Center for Biological Diversity

Protecting endangered species and wild places through
science, policy, education, and environmental law.


Contacts: Michael Robinson, Center for Biological Diversity, (505) 534-0360

Make Your Cell Phone Howl

Mexican Gray Wolf Cell Phone Ringtone Now Available for Download

The Center for Biological Diversity today added the howl of the endangered Mexican gray wolf to its growing repertoire of free wildlife cell phone ringtones. The ringtones are available for free download at and have been so popular since they were unveiled on December 18th that more than 15,000 people—at the rate of about 700 a day—have already downloaded the voices of imperiled wildlife.

The Mexican gray wolf, or lobo, is the 46th animal whose characteristic sounds are available at the website. Other imperiled animals whose distinctive calls are available include the beluga whale, Pine Barrens treefrog, bare-shanked screech owl, and the fringe-backed fire-eye (a Brazilian bird). The Mexican gray wolf was identified in 1986 as the most endangered mammal in North America, a victim of U.S. government predator control conducted between 1915 and 1972 in the U.S. and Mexico. It originally ranged from the Sierra Madre mountains of Mexico through the borderlands of extreme southeastern Arizona and southwestern New Mexico (see map).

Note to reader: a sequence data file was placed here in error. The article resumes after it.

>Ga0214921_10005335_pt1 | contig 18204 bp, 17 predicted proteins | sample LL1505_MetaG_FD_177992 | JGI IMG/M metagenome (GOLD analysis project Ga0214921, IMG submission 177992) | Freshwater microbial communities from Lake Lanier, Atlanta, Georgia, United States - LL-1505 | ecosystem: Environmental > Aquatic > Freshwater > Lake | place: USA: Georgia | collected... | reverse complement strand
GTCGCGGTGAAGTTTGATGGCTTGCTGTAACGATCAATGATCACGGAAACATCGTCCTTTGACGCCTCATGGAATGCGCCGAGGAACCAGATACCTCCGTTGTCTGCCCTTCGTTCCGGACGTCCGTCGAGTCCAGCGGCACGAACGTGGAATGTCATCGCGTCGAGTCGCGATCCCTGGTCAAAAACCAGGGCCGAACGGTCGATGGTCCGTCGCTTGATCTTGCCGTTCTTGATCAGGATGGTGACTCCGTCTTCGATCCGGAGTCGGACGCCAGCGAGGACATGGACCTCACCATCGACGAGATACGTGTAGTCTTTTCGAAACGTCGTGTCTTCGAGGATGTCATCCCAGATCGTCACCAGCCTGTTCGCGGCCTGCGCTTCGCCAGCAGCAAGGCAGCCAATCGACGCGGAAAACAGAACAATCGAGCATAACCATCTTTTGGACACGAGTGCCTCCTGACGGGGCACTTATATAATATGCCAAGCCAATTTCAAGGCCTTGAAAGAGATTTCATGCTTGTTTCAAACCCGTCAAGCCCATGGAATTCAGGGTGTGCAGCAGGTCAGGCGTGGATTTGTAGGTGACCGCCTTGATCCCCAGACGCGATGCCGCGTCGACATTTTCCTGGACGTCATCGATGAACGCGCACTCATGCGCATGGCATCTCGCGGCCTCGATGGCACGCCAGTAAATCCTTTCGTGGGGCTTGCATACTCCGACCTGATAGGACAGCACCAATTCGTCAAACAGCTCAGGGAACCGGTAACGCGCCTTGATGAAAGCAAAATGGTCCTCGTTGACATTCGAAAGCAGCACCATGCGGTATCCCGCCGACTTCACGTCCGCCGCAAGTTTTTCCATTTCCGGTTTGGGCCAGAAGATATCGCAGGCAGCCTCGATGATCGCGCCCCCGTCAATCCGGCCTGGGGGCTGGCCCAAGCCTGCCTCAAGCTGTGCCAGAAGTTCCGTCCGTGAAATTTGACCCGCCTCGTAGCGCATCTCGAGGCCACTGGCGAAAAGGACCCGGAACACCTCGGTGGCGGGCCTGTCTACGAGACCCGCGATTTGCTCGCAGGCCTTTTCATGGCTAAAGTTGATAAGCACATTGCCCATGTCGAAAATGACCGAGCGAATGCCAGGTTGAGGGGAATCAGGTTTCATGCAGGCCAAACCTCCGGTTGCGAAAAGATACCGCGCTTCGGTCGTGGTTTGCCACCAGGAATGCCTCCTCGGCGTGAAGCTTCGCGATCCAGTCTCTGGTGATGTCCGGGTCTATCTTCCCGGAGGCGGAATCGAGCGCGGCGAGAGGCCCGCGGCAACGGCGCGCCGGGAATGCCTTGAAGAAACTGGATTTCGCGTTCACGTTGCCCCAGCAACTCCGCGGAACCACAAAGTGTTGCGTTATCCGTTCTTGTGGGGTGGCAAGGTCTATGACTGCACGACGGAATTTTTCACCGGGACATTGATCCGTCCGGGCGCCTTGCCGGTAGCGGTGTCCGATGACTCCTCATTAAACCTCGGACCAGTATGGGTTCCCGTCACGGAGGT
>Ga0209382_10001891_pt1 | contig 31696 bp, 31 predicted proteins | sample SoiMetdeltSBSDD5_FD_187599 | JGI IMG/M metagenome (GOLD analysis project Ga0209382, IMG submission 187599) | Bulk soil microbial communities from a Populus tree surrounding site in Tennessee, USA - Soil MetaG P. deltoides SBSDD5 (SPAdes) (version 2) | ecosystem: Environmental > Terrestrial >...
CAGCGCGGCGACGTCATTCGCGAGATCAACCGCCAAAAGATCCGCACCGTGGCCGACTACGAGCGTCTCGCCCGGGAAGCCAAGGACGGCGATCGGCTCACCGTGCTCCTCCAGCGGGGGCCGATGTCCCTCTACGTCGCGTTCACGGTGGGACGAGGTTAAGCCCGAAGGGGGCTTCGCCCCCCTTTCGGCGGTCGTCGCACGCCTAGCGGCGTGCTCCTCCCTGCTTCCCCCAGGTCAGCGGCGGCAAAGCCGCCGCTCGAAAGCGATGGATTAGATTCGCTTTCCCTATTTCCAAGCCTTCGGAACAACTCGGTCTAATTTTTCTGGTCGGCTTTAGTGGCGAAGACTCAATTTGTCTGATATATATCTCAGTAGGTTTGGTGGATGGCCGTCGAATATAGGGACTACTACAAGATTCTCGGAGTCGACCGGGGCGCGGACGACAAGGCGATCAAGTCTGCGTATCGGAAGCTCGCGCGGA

Before passage of the Endangered Species Act on December 28, 1973, the U.S. Fish and Wildlife Service had poisoned, trapped and shot almost every single Mexican wolf in the wild. The last seven survivors were bred in captivity, and in 1998 their progeny were reintroduced to the Gila and Apache national forests of New Mexico and Arizona. The wolf is still critically endangered. The Fish and Wildlife Service has been trapping and shooting so many lobos that the population is only about half of its initial intended target of 100 wolves in 18 breeding packs. On December 14, 2006, the Center for Biological Diversity sued the Service to save the Mexican wolf from a second possible extermination.

“The lobo is a survivor,” said Michael Robinson of the Center for Biological Diversity. “But the Mexican wolf is up against a ruthless government control program masquerading as a recovery program, and its fate is uncertain.”

The Center for Biological Diversity is a nonprofit conservation organization with more than 32,000 members dedicated to the protection of imperiled species and habitat.


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